Your circumstances: “ I live alone, on the Upper West Side. My routine hasn’t changed very much. I get up every morning, and I write for four to six hours a day. Generally, I’m as isolated as I always was.”

Your play: “I lived a lot of those experiences. I was burnt out of my Bronx apartment. I was attacked by a guy with a golf club on the subway. Crack was beginning to explode, as well as AIDS. I didn’t set out to write a piece of prophecy. I was responding to my daily existence.”

How to live now: “I resist writing about a crisis when I’m in the middle of the crisis, because I can’t see clearly.”

Anne Washburn, “Mr. Burns, a Post-Electric Play”

Playwrights Horizons, 2013

Apocalyptic event: Following a pandemic and technological destruction, surviving humans shelter together, exchanging remembered song, stories and episodes of “The Simpsons.”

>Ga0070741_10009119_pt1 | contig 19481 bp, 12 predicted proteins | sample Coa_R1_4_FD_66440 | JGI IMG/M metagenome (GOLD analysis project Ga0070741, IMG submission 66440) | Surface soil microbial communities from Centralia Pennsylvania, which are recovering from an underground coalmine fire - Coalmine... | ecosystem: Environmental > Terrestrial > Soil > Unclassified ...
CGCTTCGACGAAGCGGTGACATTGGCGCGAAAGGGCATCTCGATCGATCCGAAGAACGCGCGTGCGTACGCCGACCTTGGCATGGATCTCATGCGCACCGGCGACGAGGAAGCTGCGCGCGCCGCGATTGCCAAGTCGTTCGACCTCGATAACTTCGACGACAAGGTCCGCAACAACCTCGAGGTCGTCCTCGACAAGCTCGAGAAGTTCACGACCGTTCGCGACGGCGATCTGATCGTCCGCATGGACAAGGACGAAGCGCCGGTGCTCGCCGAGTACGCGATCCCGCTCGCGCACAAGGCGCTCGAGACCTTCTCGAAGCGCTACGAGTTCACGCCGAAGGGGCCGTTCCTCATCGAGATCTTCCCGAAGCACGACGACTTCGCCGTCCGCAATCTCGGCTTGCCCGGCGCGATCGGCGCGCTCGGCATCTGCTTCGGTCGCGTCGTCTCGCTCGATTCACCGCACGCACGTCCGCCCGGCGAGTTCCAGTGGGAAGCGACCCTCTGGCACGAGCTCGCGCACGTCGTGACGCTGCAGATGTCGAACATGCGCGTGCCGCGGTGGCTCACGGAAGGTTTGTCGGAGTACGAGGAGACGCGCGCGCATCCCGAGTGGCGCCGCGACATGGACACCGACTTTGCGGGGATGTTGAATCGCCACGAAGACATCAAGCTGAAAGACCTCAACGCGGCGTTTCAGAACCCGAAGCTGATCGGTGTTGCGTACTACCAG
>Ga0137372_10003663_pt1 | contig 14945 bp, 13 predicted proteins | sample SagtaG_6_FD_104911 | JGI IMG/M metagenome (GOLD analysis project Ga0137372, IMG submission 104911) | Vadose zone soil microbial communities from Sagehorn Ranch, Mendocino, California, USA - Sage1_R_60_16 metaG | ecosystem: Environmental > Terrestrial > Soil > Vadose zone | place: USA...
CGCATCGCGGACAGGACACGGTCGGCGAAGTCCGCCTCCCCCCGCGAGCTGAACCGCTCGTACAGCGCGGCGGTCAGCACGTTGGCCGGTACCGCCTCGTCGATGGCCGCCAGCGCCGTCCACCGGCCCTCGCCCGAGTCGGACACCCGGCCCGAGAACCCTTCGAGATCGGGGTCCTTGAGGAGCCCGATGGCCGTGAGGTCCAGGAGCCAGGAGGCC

Your environment: “I speak to you from our bedroom in Brooklyn. I’m with my husband, Gordon. The apartment is a sty. So that’s very occupying. My goal is usually to spend all my time at home, but since I never get to realize that goal, it’s hard to say what this will be like.”

Your play: “I was thinking about a pandemic, a fantastically quick-moving, incredibly mortal, sweeping humanity off the face of the earth pandemic. This is not that."

How to live now: “Dystopias are soothing because the worst has already happened. What’s awful about right now is that we’re before whatever is next. We can’t start to cope because we’re all still being slung around by the future. Either this is the worst time, or it’s the easiest time and it gets much worse.”

Jennifer Haley, “The Nether”

MCC, 2015